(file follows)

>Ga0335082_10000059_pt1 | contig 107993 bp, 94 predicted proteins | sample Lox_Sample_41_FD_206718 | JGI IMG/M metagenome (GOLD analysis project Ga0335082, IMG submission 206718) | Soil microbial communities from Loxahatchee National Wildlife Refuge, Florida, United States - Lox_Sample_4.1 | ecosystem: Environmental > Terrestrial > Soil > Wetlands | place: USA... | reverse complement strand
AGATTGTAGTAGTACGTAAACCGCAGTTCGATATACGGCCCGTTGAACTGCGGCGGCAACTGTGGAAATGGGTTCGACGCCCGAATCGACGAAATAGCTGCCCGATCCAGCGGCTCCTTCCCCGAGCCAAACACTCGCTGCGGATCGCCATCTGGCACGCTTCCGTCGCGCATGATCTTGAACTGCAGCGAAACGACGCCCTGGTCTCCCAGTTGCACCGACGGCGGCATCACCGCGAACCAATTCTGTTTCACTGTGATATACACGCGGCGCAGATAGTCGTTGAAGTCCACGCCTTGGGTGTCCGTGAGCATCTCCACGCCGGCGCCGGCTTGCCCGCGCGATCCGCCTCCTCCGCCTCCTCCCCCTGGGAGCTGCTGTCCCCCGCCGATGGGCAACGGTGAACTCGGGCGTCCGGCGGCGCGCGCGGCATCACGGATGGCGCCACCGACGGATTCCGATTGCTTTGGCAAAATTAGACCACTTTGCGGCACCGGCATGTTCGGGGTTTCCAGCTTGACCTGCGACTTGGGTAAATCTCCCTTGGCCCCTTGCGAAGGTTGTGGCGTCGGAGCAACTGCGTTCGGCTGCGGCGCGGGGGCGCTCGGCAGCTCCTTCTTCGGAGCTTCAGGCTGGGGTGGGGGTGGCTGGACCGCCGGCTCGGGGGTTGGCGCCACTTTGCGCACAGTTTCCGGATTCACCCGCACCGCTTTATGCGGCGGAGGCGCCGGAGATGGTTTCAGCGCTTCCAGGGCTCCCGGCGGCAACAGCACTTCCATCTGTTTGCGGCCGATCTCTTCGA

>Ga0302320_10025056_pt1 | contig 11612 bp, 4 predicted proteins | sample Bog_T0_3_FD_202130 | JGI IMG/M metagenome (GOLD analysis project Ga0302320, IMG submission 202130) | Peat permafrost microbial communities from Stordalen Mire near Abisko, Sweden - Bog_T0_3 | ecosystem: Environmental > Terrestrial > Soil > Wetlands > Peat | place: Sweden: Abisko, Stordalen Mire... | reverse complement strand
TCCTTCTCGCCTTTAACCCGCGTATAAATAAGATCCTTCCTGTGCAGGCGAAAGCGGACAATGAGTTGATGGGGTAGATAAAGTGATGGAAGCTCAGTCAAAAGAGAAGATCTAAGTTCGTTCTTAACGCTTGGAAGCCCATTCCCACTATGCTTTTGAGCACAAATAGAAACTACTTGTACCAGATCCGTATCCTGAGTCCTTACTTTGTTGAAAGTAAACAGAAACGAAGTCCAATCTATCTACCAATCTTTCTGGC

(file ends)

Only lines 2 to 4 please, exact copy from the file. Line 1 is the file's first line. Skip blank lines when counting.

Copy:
AGATTGTAGTAGTACGTAAACCGCAGTTCGATATACGGCCCGTTGAACTGCGGCGGCAACTGTGGAAATGGGTTCGACGCCCGAATCGACGAAATAGCTGCCCGATCCAGCGGCTCCTTCCCCGAGCCAAACACTCGCTGCGGATCGCCATCTGGCACGCTTCCGTCGCGCATGATCTTGAACTGCAGCGAAACGACGCCCTGGTCTCCCAGTTGCACCGACGGCGGCATCACCGCGAACCAATTCTGTTTCACTGTGATATACACGCGGCGCAGATAGTCGTTGAAGTCCACGCCTTGGGTGTCCGTGAGCATCTCCACGCCGGCGCCGGCTTGCCCGCGCGATCCGCCTCCTCCGCCTCCTCCCCCTGGGAGCTGCTGTCCCCCGCCGATGGGCAACGGTGAACTCGGGCGTCCGGCGGCGCGCGCGGCATCACGGATGGCGCCACCGACGGATTCCGATTGCTTTGGCAAAATTAGACCACTTTGCGGCACCGGCATGTTCGGGGTTTCCAGCTTGACCTGCGACTTGGGTAAATCTCCCTTGGCCCCTTGCGAAGGTTGTGGCGTCGGAGCAACTGCGTTCGGCTGCGGCGCGGGGGCGCTCGGCAGCTCCTTCTTCGGAGCTTCAGGCTGGGGTGGGGGTGGCTGGACCGCCGGCTCGGGGGTTGGCGCCACTTTGCGCACAGTTTCCGGATTCACCCGCACCGCTTTATGCGGCGGAGGCGCCGGAGATGGTTTCAGCGCTTCCAGGGCTCCCGGCGGCAACAGCACTTCCATCTGTTTGCGGCCGATCTCTTCGA

>Ga0302320_10025056_pt1 | contig 11612 bp, 4 predicted proteins | sample Bog_T0_3_FD_202130 | JGI IMG/M metagenome (GOLD analysis project Ga0302320, IMG submission 202130) | Peat permafrost microbial communities from Stordalen Mire near Abisko, Sweden - Bog_T0_3 | ecosystem: Environmental > Terrestrial > Soil > Wetlands > Peat | place: Sweden: Abisko, Stordalen Mire... | reverse complement strand
TCCTTCTCGCCTTTAACCCGCGTATAAATAAGATCCTTCCTGTGCAGGCGAAAGCGGACAATGAGTTGATGGGGTAGATAAAGTGATGGAAGCTCAGTCAAAAGAGAAGATCTAAGTTCGTTCTTAACGCTTGGAAGCCCATTCCCACTATGCTTTTGAGCACAAATAGAAACTACTTGTACCAGATCCGTATCCTGAGTCCTTACTTTGTTGAAAGTAAACAGAAACGAAGTCCAATCTATCTACCAATCTTTCTGGC